Air pollution exposure in the first year of life contributes to childhood asthma, shows study
New findings from Ontario have shown that children born in Sarnia have a higher risk of developing asthma compared to neighboring cities. A research team from Lawson Health Research Institute and Western University, using provincial data from ICES, found that higher air pollution exposure in the first year of life very likely contributed to this higher risk. Their results are published today in CMAJ Open.
• Children born in Sarnia in the 1990s and early 2000s were disproportionally at a higher risk of developing asthma in the first few years of life, compared to neighboring cities.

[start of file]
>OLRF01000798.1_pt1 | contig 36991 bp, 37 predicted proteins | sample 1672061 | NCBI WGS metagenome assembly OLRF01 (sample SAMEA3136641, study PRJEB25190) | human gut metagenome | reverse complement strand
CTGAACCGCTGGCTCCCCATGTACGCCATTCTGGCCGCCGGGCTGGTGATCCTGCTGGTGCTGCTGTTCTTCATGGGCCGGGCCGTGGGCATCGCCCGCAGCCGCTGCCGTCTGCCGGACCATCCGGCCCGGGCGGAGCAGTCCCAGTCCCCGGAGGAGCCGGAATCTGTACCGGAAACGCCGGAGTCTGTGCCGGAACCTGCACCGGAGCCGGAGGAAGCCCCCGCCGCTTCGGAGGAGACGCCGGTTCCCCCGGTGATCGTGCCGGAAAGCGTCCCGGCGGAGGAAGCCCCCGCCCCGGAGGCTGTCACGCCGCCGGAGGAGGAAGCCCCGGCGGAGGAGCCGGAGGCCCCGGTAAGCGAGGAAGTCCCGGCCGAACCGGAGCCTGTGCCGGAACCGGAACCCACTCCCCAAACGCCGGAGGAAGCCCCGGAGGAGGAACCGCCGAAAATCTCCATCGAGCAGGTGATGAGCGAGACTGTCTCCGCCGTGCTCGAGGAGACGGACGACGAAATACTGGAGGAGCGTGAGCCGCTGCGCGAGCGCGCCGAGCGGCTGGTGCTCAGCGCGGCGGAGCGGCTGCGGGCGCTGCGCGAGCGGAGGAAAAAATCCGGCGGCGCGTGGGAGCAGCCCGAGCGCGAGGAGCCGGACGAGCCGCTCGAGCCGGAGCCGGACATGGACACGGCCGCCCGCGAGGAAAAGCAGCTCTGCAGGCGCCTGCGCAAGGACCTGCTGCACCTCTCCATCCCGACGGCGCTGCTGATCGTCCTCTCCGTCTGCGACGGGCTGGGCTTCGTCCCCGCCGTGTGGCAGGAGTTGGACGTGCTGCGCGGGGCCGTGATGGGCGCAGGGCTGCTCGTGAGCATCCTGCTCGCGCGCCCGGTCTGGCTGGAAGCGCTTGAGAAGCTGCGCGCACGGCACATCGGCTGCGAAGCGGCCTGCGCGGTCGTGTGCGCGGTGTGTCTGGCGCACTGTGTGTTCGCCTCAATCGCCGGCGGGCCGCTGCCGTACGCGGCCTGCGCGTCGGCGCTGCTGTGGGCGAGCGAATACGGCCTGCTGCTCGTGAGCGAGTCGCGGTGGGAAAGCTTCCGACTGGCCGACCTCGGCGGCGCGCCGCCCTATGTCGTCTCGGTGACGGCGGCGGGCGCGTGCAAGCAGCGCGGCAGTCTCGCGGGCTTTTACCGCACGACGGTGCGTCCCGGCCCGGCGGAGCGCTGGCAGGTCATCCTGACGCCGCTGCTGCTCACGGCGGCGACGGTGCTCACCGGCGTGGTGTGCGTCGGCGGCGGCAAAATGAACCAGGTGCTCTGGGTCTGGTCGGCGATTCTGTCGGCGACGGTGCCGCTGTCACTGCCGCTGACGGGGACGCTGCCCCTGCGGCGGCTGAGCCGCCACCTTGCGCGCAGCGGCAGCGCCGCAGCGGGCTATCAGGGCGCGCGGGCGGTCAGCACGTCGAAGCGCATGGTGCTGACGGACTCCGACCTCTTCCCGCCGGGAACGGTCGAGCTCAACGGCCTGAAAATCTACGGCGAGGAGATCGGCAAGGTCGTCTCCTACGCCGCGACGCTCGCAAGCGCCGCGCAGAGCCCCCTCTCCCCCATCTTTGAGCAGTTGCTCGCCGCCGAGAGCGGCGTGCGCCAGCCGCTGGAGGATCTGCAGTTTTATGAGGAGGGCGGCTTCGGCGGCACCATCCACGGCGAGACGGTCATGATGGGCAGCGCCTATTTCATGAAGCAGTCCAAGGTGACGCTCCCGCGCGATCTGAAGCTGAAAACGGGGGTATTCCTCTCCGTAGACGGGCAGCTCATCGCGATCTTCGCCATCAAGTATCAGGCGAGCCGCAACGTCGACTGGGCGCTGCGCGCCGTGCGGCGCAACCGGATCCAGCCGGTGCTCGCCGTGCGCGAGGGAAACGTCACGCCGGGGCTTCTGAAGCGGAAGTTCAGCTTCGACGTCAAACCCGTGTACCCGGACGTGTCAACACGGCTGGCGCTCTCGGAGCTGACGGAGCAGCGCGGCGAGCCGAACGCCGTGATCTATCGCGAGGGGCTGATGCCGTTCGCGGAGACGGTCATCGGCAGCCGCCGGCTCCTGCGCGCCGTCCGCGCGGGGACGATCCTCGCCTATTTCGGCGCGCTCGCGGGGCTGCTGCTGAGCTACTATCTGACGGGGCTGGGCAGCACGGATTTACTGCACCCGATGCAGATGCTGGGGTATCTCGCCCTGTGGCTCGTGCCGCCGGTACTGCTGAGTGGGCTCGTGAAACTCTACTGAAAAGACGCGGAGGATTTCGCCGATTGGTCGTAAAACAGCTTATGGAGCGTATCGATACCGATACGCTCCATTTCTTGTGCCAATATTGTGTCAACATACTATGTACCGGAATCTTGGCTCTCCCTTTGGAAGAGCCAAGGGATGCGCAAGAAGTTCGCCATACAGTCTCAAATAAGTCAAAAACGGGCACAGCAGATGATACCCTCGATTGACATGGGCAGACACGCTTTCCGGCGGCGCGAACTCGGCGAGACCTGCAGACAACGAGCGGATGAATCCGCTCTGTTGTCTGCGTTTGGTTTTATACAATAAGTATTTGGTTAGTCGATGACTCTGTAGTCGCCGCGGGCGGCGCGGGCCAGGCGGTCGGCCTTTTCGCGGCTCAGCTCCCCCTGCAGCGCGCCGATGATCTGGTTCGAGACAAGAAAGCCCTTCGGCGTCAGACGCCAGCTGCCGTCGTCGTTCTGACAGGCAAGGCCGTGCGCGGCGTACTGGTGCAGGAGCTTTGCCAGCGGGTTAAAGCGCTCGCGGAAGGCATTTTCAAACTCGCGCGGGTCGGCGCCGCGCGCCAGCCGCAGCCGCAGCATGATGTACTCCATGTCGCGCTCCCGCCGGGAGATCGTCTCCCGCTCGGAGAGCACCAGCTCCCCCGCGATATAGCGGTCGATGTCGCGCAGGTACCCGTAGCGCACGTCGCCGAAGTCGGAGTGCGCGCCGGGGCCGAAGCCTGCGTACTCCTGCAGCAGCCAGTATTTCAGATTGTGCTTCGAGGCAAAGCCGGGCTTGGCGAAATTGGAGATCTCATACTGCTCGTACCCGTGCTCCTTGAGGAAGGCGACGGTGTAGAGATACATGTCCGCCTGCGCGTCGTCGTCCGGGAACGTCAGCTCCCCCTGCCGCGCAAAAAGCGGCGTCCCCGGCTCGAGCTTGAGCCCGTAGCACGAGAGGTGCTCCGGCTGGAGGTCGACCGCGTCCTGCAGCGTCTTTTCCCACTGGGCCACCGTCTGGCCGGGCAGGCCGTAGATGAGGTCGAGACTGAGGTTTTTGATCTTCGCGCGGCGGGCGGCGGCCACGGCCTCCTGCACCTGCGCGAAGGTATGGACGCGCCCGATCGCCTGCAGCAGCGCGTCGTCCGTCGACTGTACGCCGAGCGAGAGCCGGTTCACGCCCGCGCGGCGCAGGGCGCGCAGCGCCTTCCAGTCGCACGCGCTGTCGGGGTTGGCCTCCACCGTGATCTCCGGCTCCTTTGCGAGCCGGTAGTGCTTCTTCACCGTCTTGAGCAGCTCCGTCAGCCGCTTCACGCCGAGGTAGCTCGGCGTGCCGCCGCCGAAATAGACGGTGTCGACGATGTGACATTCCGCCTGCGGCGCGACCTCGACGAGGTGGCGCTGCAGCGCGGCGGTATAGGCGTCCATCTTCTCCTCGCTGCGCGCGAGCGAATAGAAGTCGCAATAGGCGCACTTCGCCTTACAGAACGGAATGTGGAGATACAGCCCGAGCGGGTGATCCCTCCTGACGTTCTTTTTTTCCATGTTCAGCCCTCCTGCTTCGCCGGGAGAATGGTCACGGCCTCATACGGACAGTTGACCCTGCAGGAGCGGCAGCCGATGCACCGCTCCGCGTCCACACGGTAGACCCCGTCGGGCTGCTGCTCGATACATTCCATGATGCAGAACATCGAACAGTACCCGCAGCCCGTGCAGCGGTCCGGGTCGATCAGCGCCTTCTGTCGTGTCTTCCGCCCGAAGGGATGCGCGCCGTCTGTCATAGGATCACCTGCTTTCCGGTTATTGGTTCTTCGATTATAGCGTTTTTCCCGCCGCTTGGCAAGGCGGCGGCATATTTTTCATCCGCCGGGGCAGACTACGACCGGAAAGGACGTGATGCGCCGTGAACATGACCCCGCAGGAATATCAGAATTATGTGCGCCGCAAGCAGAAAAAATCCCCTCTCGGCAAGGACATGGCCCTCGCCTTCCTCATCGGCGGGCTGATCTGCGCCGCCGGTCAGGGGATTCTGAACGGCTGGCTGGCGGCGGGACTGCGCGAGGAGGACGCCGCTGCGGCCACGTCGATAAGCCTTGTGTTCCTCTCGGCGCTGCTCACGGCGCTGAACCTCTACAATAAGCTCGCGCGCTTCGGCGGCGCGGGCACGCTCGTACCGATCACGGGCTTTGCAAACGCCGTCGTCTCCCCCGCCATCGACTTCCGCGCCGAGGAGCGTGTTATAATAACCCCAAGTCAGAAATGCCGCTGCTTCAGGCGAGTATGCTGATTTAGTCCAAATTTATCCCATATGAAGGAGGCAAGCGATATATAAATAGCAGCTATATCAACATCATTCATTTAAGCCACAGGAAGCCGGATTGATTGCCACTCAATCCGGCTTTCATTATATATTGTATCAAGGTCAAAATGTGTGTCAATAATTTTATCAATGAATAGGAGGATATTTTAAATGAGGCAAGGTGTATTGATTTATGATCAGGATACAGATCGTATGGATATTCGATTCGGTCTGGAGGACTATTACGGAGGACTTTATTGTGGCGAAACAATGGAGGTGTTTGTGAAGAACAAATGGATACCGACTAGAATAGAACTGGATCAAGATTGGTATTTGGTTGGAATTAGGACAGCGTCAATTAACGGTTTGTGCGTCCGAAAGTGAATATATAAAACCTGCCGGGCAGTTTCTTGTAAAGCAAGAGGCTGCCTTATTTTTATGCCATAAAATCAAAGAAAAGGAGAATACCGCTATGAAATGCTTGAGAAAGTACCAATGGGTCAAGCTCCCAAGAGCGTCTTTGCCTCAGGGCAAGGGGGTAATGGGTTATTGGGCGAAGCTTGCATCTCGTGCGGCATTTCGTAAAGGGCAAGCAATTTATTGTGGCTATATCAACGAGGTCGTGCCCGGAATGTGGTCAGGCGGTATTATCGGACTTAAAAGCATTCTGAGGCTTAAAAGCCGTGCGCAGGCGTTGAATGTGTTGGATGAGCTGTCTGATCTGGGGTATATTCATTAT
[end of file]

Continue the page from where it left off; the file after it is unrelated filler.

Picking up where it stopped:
• Air pollution exposure in the first year was found to be associated with the development of asthma in children.
• Overall rates of new childhood asthma diagnosis in Southwestern Ontario have been decreasing over time in parallel to decreases in air pollution levels.
Radhakrishnan is also Formerly working out of ICES Western in London. "We wanted to see if children born in three cities - London, Windsor and Sarnia - had a different risk of developing asthma due to the differing air pollution …
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